When David McKenna sits at his kitchen table there is an irregular, but persistent, sound.
“Thump thump, thump thump,” drifts in through the open window.
The sound is of vehicles traveling over the small Searletown bridge, which is a stone’s throw from McKenna’s home on Route 10.
The sound is something he has lived with for the nearly 70 years he’s lived in the community, but it has become more pronounced recently since provincial crews showed up to make emergency repairs a few days ago. A hole in the wooden structure’s ashphalt covering had formed and needed to be filled.
McKenna reported the hole to the province last week. Traffic was temporarily restricted to one lane and weight restrictions were added.
Both lanes were reopened to traffic after the repairs, but weight restrictions will remain until further notice. Nothing with an axle weight above 4,500 kg, or a gross weight above 5,500 kg is allowed.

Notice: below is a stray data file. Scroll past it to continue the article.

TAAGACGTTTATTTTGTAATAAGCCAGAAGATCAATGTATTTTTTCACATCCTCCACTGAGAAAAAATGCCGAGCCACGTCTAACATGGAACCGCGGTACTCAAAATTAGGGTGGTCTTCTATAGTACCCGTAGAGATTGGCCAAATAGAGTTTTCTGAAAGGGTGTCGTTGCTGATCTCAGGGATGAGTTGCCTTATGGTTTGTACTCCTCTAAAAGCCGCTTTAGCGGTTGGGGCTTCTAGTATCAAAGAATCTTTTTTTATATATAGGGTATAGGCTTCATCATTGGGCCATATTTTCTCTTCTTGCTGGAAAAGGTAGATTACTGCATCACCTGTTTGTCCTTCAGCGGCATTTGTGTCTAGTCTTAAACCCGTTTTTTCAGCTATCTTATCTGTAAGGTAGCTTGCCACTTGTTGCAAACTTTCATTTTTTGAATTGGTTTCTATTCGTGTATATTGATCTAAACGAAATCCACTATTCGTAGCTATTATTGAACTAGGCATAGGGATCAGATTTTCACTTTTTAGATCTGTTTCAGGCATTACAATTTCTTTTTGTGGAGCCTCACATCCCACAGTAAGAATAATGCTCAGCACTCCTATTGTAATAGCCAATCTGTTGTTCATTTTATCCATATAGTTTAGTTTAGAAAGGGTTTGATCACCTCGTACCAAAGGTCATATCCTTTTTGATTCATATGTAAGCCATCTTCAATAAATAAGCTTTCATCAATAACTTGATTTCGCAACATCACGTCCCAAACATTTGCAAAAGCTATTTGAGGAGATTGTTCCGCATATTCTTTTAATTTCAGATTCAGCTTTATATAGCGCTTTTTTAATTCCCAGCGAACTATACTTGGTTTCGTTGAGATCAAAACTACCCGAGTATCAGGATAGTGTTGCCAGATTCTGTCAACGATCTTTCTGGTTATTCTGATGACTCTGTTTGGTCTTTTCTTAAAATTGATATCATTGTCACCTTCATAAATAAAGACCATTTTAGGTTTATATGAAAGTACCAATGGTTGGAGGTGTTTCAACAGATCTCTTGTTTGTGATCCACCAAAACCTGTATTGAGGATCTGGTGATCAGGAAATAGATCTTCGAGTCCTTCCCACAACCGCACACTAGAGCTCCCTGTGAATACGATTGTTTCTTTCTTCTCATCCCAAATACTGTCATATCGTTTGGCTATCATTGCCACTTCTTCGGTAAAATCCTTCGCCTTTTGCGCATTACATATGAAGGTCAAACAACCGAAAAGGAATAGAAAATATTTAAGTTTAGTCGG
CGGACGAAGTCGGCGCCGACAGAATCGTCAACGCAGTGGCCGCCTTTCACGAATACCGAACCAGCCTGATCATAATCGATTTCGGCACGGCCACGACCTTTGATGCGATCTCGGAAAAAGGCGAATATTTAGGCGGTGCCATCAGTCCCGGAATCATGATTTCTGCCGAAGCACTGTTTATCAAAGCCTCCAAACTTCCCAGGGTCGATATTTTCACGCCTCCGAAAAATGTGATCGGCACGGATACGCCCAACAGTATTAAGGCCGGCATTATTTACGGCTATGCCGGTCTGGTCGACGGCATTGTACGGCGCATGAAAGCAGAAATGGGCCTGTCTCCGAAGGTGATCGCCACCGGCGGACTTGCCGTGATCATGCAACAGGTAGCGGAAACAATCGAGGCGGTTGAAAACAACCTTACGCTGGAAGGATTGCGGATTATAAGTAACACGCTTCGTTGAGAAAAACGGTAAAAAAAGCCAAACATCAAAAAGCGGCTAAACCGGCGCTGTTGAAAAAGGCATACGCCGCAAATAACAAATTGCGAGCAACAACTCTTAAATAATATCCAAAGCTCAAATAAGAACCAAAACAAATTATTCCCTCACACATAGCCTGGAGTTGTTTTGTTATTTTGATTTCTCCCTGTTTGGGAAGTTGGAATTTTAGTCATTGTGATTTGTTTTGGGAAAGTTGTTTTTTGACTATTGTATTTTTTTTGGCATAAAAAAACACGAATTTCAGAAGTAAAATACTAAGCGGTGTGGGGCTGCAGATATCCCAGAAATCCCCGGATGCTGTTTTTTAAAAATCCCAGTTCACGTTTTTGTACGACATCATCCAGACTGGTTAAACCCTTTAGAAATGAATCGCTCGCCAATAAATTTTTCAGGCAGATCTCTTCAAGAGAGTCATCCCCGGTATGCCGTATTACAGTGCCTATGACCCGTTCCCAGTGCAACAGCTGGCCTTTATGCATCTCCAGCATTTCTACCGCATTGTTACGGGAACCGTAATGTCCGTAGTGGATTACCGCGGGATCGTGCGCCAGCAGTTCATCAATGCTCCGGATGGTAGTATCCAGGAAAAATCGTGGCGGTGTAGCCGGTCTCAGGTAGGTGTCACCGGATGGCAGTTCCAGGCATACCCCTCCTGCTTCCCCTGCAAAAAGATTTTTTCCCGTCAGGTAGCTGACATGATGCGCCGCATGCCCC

This most recent incident was not the first time McKenna has expressed concern about the bridge to the province.
He and some of his neighbours have been asking for it to be replaced for several years, he said.
“It’s just outlived its usefulness. It’s rotting out. I know they did tests on it in the last couple of years and said it was solid, no problem and all this stuff. But I mean it was put there in 1957, so – nothing lasts forever,” said McKenna.
Borden-Kinkora MLA Jamie Fox has also been pushing to have the bridge replaced and said he’s heard from many residents who are concerned.
Fox said he also has concerns about the condition of other bridges in the province and recently asked for a list of the bridges and their conditions. He’s hoping to have those documents back within the next few weeks.
Contacted on Thursday, a spokesperson for the Department of Transportation, Infrastructure and Energy, said that Searletown bridge’s wing walls, which are the walls holding back the earth on either side of the stream, are exhibiting signs of stress.
They added the “structure is still reasonably sound” and planning for a replacement structure is in the preliminary stages.
McKenna welcomed that news, but added he won’t hold his breath until it’s done.
“When they say ‘preliminary stages’ that’s scary,” he said.